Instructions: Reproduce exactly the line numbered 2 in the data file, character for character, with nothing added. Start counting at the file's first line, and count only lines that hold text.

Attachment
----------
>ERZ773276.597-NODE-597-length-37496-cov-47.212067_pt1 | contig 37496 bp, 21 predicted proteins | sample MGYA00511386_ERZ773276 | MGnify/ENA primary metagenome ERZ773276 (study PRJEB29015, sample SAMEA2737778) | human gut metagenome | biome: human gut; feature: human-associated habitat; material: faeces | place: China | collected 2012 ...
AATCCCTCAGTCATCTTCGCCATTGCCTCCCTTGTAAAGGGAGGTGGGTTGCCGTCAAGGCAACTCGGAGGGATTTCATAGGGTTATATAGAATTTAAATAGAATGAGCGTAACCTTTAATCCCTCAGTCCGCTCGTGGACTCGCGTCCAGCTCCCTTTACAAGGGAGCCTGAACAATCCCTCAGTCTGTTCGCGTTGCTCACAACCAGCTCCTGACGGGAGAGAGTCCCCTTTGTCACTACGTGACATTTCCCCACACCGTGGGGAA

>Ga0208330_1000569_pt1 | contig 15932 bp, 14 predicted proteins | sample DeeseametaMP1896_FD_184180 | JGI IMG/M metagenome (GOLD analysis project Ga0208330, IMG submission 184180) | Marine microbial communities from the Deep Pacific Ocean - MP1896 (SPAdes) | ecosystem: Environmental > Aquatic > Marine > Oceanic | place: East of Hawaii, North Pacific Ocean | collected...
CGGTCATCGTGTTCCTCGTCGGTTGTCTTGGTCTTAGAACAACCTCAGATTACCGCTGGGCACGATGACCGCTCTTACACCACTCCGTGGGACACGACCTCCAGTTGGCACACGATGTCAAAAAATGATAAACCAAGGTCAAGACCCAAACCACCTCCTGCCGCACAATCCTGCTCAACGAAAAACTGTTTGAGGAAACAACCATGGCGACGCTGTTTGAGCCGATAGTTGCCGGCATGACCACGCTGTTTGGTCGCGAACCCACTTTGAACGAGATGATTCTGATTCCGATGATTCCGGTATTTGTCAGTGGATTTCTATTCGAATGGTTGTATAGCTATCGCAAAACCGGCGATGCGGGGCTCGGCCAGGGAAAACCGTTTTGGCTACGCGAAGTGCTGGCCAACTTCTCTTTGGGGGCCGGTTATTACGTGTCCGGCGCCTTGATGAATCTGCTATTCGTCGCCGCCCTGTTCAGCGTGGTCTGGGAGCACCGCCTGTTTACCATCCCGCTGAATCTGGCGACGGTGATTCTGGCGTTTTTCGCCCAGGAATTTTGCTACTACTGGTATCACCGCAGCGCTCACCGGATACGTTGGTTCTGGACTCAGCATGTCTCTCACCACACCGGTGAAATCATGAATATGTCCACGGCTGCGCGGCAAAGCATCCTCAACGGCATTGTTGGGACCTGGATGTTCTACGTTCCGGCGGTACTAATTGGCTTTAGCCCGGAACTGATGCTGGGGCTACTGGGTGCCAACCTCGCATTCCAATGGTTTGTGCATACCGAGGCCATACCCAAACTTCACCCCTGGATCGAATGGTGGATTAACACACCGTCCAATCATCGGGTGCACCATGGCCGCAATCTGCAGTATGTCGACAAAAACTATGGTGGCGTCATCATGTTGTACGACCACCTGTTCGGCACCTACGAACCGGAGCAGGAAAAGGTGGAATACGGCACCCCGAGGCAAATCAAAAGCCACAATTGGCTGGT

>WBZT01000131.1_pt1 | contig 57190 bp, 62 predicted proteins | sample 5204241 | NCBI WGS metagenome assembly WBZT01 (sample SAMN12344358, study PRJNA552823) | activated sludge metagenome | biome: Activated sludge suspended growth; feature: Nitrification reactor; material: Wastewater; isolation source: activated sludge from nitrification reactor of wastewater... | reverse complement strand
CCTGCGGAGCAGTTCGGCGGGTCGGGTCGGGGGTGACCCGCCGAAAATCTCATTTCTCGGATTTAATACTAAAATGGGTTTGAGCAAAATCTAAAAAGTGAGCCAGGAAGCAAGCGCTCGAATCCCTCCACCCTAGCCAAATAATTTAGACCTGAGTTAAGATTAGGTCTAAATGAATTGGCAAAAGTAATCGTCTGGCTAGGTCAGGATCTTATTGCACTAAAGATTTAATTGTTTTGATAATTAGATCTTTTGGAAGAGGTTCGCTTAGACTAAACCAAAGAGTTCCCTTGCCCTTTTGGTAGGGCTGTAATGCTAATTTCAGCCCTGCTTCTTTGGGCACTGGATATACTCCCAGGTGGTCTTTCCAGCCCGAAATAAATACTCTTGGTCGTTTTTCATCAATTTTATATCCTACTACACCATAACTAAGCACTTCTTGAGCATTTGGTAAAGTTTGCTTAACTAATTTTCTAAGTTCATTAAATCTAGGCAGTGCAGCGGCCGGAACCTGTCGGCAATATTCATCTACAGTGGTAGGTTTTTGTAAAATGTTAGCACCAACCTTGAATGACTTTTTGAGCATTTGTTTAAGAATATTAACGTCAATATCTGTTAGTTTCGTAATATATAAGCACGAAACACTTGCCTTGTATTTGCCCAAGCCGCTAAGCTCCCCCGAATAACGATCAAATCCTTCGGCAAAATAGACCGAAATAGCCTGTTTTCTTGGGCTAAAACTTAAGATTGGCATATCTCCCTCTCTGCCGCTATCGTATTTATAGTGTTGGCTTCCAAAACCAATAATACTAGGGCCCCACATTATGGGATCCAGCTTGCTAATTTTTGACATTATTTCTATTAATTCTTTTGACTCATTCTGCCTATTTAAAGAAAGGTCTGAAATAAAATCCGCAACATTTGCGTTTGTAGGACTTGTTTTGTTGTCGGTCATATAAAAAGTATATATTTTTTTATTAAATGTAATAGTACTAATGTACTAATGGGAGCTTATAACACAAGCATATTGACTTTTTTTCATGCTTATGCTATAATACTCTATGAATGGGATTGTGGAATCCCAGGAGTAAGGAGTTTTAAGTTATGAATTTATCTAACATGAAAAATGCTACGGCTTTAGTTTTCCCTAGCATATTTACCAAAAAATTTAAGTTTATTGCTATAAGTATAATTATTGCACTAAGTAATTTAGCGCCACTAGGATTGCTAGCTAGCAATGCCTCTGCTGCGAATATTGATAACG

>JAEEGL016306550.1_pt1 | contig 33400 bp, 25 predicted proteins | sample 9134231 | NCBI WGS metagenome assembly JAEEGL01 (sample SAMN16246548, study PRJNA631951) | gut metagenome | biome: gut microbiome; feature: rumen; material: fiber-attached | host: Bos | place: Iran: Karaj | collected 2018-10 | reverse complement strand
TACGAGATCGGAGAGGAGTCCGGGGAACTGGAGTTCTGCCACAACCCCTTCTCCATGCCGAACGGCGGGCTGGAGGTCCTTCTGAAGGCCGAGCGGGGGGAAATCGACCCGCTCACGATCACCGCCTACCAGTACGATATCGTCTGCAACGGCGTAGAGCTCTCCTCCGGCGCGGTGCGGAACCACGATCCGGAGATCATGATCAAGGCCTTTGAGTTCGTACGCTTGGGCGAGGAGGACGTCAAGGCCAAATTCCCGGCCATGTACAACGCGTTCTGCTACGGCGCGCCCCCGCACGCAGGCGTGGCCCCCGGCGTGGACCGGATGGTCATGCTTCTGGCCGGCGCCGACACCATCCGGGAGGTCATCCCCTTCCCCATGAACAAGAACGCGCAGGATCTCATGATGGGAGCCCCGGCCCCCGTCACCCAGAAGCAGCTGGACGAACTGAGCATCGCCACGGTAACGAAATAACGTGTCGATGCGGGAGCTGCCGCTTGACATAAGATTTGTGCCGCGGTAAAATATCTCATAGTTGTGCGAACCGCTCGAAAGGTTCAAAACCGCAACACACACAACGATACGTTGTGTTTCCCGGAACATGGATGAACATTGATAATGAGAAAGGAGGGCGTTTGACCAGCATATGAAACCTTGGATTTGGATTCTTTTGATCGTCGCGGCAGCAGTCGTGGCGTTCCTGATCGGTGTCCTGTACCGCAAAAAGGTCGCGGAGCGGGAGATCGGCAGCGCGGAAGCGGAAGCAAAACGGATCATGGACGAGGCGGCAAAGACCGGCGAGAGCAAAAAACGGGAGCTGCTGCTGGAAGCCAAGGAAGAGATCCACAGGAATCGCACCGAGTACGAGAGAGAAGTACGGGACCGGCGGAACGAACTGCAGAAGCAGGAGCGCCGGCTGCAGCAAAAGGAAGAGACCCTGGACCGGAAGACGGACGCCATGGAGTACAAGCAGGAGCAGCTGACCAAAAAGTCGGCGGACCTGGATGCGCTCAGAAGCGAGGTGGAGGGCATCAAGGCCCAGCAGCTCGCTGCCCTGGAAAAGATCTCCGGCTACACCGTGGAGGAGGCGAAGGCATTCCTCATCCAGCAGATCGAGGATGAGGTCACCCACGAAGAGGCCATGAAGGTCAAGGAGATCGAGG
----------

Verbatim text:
AATCCCTCAGTCATCTTCGCCATTGCCTCCCTTGTAAAGGGAGGTGGGTTGCCGTCAAGGCAACTCGGAGGGATTTCATAGGGTTATATAGAATTTAAATAGAATGAGCGTAACCTTTAATCCCTCAGTCCGCTCGTGGACTCGCGTCCAGCTCCCTTTACAAGGGAGCCTGAACAATCCCTCAGTCTGTTCGCGTTGCTCACAACCAGCTCCTGACGGGAGAGAGTCCCCTTTGTCACTACGTGACATTTCCCCACACCGTGGGGAA